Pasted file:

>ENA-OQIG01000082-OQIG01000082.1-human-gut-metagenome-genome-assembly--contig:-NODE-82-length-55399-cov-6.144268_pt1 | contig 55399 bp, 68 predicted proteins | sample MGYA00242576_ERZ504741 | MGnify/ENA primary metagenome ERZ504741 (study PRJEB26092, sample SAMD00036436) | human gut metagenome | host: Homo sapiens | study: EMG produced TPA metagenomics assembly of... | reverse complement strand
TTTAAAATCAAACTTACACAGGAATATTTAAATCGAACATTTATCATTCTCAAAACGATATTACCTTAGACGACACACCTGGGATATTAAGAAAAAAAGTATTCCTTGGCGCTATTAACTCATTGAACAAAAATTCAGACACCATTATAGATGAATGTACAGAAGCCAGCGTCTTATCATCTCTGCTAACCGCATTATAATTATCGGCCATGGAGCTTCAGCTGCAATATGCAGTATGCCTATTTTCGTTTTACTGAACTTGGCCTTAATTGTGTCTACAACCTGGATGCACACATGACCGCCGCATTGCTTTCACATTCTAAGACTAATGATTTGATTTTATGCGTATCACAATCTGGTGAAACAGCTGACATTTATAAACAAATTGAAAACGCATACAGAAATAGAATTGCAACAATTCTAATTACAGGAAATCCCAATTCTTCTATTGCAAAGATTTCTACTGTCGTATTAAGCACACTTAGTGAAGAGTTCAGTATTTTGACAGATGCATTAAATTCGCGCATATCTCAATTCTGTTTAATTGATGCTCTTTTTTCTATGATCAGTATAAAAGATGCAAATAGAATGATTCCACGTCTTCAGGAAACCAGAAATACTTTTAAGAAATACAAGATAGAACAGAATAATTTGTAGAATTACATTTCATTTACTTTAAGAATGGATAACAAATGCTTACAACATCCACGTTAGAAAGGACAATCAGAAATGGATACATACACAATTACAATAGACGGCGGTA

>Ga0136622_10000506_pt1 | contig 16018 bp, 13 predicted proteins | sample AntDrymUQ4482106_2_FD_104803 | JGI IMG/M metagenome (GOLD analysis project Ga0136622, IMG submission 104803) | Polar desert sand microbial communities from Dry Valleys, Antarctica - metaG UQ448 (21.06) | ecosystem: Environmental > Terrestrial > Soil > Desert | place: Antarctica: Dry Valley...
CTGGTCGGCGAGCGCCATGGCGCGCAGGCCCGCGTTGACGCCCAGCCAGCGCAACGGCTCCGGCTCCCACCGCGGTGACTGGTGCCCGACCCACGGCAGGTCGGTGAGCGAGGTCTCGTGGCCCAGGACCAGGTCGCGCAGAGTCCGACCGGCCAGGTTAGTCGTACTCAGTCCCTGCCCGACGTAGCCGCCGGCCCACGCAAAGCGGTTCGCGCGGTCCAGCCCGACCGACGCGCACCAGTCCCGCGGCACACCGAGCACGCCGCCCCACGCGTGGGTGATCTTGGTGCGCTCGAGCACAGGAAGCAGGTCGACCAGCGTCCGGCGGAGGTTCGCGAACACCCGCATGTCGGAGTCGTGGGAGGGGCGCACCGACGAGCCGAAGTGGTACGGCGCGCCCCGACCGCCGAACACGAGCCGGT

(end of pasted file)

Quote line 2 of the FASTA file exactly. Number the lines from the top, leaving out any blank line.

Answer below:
TTTAAAATCAAACTTACACAGGAATATTTAAATCGAACATTTATCATTCTCAAAACGATATTACCTTAGACGACACACCTGGGATATTAAGAAAAAAAGTATTCCTTGGCGCTATTAACTCATTGAACAAAAATTCAGACACCATTATAGATGAATGTACAGAAGCCAGCGTCTTATCATCTCTGCTAACCGCATTATAATTATCGGCCATGGAGCTTCAGCTGCAATATGCAGTATGCCTATTTTCGTTTTACTGAACTTGGCCTTAATTGTGTCTACAACCTGGATGCACACATGACCGCCGCATTGCTTTCACATTCTAAGACTAATGATTTGATTTTATGCGTATCACAATCTGGTGAAACAGCTGACATTTATAAACAAATTGAAAACGCATACAGAAATAGAATTGCAACAATTCTAATTACAGGAAATCCCAATTCTTCTATTGCAAAGATTTCTACTGTCGTATTAAGCACACTTAGTGAAGAGTTCAGTATTTTGACAGATGCATTAAATTCGCGCATATCTCAATTCTGTTTAATTGATGCTCTTTTTTCTATGATCAGTATAAAAGATGCAAATAGAATGATTCCACGTCTTCAGGAAACCAGAAATACTTTTAAGAAATACAAGATAGAACAGAATAATTTGTAGAATTACATTTCATTTACTTTAAGAATGGATAACAAATGCTTACAACATCCACGTTAGAAAGGACAATCAGAAATGGATACATACACAATTACAATAGACGGCGGTA